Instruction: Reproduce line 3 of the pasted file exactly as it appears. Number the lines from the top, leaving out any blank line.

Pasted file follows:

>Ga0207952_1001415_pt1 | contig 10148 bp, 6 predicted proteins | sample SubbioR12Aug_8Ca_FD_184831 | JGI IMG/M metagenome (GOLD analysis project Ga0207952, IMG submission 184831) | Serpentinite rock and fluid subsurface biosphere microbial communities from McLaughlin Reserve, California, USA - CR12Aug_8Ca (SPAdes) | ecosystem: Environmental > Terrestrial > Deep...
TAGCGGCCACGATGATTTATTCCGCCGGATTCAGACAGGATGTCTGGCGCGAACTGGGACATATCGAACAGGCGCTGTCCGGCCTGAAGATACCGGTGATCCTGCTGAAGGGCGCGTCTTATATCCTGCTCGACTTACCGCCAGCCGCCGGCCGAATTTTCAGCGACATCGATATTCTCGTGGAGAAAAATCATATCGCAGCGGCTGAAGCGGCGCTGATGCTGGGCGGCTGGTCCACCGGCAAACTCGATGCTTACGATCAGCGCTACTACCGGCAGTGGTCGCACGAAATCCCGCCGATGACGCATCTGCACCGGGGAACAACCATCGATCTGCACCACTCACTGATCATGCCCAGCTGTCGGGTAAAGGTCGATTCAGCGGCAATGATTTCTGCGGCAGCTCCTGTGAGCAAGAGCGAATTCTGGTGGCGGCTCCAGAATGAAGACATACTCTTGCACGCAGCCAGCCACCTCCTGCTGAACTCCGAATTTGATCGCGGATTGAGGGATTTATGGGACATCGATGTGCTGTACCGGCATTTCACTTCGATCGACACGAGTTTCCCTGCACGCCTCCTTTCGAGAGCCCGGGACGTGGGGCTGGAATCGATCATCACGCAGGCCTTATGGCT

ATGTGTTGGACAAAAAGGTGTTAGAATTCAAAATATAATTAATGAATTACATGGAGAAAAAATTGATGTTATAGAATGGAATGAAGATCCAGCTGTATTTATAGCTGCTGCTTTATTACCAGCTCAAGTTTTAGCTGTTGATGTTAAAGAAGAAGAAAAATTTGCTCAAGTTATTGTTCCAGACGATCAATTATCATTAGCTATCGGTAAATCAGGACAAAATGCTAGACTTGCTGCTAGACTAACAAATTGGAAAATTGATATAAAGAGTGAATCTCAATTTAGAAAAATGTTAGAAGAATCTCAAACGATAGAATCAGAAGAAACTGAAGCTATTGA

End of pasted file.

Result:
ATGTGTTGGACAAAAAGGTGTTAGAATTCAAAATATAATTAATGAATTACATGGAGAAAAAATTGATGTTATAGAATGGAATGAAGATCCAGCTGTATTTATAGCTGCTGCTTTATTACCAGCTCAAGTTTTAGCTGTTGATGTTAAAGAAGAAGAAAAATTTGCTCAAGTTATTGTTCCAGACGATCAATTATCATTAGCTATCGGTAAATCAGGACAAAATGCTAGACTTGCTGCTAGACTAACAAATTGGAAAATTGATATAAAGAGTGAATCTCAATTTAGAAAAATGTTAGAAGAATCTCAAACGATAGAATCAGAAGAAACTGAAGCTATTGA